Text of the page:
The previous August had seen the bombing of Inglis Barracks, Mill Hill, London by the Provisional Irish Republican Army. One soldier had been killed and a further ten were wounded. It was the I.R.A.’s first successful bomb attack on the British mainland since 1984 and the attempt on Margaret Thatcher’s life at the Brighton hotel Conservative Party Conference, killing 5 and wounding 30. 1989 would be the year that saw two further barracks attacks take place. The first to be targeted was Clive Barracks, Tern Hill; then the home of the 2nd Battalion Parachute Regiment.
On 20 Feb 1989, Privates Curran and Norris were on all-night prowler duty. At ten minutes past three in the morning, they spotted two shadowy figures in an unlit area in the centre of the barracks. Both figures immediately separated from each other, with one heading in direction of the entrance of HQ Company Block.
Norris moved swiftly to confront this man and demand identification. Curran saw he was carrying a holdall, which he promptly dropped, shouted: “SAS – MOVE AWAY!” and produced a pistol which he pointed at both paratroopers. Curran grappled to disarm him, but in the ensuing struggle, lost his own weapon to the intruder. The intruder then ran through the side entrance of HQ Company Block and Curran took the initiative, telling Norris to fetch the Guard from the guardroom.
Curran searched the holdall to find that it contained the contents of a bomb. He quickly raised the alarm and stayed besides the bomb whilst shouting warnings and orders to evacuate. At this point, Curran spotted the two intruders 30 metres away trying to gain access once more to HQ Company Block. Despite knowing that at least one man was armed, he challenged them and fired two rounds at them from his SA80 rifle. He moved, got cover and fired a further round. The intruders fled towards the open are of the airfield.
Curran returned to the holdall to ensure that those evacuated were kept away from it. Fifteen minutes later, the first of four bombs that had been planted exploded. The subsequent explosions, (which were later reported to have heard 20 miles away in Shrewsbury) reduced the majority of HQ Company Block to rubble and severely damaged nearby barracks blocks. The bombers escaped by hijacking a car at gunpoint from civilian houses down the road from the barracks. Patrick Sheehy was thought to have been involved in this attack and the previous one at Mill Hill. He was later connected to the later bombings of the Stock Exchange and Carlton Club. Sheehy was found dead after apparently shooting himself in the County Tipperary town of Nenagh on New Year’s night of 1990.
Major General Chip Chapman, then 2 Para C.O. & Head of M.O.D. Counter-Terrorism:
“That there were no casualties was largely due to the prompt actions of the prowler guard who spotted the bomber and managed to engage them – with bullets rather than polite conversation. They managed to evacuate the sleeping soldiers prior to a huge explosion. Those soldiers owed their lives to ‘Paddy’ Curran and ‘Taff’ Norris. The Celtic fringes had saved the day. This was just as well, as 2 Para were already the victims of the worst attack in Northern Ireland when 18 of their soldiers were killed at Warrenpoint. The Tern Hill bombing was my first flirtation with the press: I was quite pleased that the Birmingham Evening Post had described me a ‘tight-lipped Captain’.”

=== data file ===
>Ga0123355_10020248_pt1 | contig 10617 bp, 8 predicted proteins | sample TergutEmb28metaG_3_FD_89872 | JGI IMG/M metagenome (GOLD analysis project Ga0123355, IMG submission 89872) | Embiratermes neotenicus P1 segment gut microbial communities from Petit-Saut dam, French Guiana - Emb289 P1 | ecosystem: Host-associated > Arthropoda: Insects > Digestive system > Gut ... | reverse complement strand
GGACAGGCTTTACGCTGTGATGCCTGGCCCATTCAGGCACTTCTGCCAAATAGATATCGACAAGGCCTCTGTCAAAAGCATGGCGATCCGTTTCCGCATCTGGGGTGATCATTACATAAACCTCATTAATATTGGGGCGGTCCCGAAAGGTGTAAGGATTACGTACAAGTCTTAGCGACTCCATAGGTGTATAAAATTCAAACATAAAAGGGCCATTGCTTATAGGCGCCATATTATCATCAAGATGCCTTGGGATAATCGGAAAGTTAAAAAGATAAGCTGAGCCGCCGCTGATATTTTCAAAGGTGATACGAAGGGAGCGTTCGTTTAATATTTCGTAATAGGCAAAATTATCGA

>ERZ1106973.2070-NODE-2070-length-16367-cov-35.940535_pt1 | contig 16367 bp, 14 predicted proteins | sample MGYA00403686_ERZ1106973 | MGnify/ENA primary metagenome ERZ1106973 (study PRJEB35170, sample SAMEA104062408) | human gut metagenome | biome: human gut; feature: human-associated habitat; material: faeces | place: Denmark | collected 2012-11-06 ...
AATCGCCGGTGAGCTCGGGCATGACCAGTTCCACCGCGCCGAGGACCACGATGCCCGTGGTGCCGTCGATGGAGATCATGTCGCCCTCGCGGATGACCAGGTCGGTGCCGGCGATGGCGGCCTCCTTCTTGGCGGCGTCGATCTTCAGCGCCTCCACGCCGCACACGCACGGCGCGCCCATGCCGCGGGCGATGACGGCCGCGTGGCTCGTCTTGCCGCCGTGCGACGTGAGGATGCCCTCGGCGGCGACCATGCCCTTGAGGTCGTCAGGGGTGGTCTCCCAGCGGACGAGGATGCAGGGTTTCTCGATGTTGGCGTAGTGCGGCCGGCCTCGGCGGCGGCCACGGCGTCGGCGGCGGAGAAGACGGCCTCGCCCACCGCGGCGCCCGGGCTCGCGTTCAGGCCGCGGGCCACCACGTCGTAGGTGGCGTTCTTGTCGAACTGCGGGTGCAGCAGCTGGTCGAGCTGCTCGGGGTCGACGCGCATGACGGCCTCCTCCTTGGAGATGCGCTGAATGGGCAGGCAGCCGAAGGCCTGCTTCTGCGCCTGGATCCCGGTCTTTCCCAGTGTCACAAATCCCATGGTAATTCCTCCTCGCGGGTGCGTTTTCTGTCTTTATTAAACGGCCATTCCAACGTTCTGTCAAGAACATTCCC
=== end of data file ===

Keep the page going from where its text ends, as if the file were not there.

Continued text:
The New York Times:
“More than 50 soldiers escaped injury today when they were evacuated minutes before a series of explosions extensively damaged their barracks in central England.
The I.R.A. had vowed revenge after soldiers from The Parachute First Battalion shot and killed 13 people in a civil rights march in Londonderry in January 1972. A month later, the guerrillas killed 7 people in a bomb attack on the regiment's officers' dining hall in the English town of Aldershot. Seven years later, the I.R.A. ambushed soldiers of the Second Battalion near the border with the Irish Republic, killing 18.
“Police are hunting two IRA bombers who attacked an army barracks at Tern Hill in Shropshire. The bombers escaped in a stolen car which was found earlier this evening about 10 miles from the barracks. When challenged, they dumped a sports bag – containing a third bomb – and ran off. The soldiers fired three rounds from assault rifles. Some minutes later the first two bombs exploded.”
“Soon after, Brian Fleet, who lived about a mile from the barracks, was wakened by a man banging on his front door in the middle of the night. He assumed there had been a road accident and went to the door, but saw a man armed with a pistol shouting angrily in what he described as a broad Irish accent. The gunman then forced his way into another house and seized the owner’s Ford Montego after threatening to shoot his wife. Police named two men they wanted to question following the raid, including Patrick Sheehy, a labourer from County Limerick in the Irish Republic.”
The Sunday Herald:
“Police fear that the IRA terrorists who bombed an Army barracks may have a safe house with a huge stockpile of explosives. Prime suspects for Monday’s attack on Clive Barracks, Tern Hill, Shropshire, are two IRA men who operated a bomb-making factory in Clapham, South London, where detectives discovered that a third man, a getaway driver, may have been waiting for the pair. The two are Patrick Sheehy, 28 from Limerick, and an accomplice who uses the aliases Jim Errington and I.P. Flynn. They have already been linked to the IRA attack on Inglis Barracks in North London in which one man died.”
Buy Private Curran's medals for gallantry in the face of the Clive Barracks attack